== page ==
Statistical Process Control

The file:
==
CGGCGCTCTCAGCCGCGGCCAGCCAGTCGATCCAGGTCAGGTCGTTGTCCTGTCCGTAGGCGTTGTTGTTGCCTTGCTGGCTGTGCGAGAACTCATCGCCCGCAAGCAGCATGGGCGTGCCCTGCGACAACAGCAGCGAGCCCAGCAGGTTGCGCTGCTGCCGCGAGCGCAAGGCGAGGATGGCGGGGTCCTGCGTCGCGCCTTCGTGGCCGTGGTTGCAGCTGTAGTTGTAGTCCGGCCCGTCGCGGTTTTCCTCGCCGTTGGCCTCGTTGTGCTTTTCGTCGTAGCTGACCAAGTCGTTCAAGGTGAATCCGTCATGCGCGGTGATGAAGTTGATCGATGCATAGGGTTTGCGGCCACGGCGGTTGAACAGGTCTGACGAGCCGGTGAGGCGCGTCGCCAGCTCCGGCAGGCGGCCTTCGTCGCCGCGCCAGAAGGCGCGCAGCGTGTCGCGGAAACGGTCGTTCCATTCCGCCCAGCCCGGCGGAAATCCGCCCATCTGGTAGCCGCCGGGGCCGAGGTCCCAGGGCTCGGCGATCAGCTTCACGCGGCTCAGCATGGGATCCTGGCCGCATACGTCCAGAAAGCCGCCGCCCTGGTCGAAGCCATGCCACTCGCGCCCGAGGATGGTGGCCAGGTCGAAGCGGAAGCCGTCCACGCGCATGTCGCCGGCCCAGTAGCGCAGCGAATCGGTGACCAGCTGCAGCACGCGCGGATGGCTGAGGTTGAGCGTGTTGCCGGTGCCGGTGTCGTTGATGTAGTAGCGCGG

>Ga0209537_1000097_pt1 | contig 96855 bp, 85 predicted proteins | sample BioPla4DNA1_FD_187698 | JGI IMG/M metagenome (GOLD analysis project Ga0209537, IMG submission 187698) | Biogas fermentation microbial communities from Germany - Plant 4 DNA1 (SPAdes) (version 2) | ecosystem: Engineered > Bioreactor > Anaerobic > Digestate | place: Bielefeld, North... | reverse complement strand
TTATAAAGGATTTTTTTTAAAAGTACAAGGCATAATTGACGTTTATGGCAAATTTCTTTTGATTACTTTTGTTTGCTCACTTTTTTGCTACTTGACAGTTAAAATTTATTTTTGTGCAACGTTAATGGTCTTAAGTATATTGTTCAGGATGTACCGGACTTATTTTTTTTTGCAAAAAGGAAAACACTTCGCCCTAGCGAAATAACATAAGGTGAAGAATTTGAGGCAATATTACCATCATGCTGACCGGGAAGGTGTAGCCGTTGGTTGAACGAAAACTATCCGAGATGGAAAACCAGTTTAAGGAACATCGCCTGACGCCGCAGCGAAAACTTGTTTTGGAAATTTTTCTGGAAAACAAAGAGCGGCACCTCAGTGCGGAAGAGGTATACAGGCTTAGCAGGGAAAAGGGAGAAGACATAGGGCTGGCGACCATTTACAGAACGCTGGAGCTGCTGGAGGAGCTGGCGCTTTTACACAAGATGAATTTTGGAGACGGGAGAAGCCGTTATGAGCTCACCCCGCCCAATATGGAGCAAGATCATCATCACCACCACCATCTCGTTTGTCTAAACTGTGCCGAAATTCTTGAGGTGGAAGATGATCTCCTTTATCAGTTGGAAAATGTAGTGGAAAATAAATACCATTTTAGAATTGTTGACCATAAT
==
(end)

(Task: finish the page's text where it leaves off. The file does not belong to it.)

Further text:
The statistical process control (SPC) is comprehensively used in manufacturing environments and it is an important global trend. There is wide use of statistical Process Control in industries to monitor the process parameters. Statistical Process Control is a process for open or closed loop control of manufacturing processes based on statistical methods. This procedure assists in monitoring the process behaviour. It is a standard method for observing and controlling processes on the basis of measurements of arbitrarily selected samples. Bulk of management studies have demonstrated that Statistical Process Control is an analytical decision making tool which permits firms to observe when a process is working accurately and when it is not. Variation is present in any process, deciding when the variation is natural and when it needs correction is the key to quality control. Statistical process control maintains definite standards without inspecting and regulating every step and product of the process. SPC is utilized in manufacturing and service applications. It allows a series of steps planned to create a constant and reliable result, or process, to remain autonomous from stable oversight. SPC can be used in such varied environments as chemical processes or information management.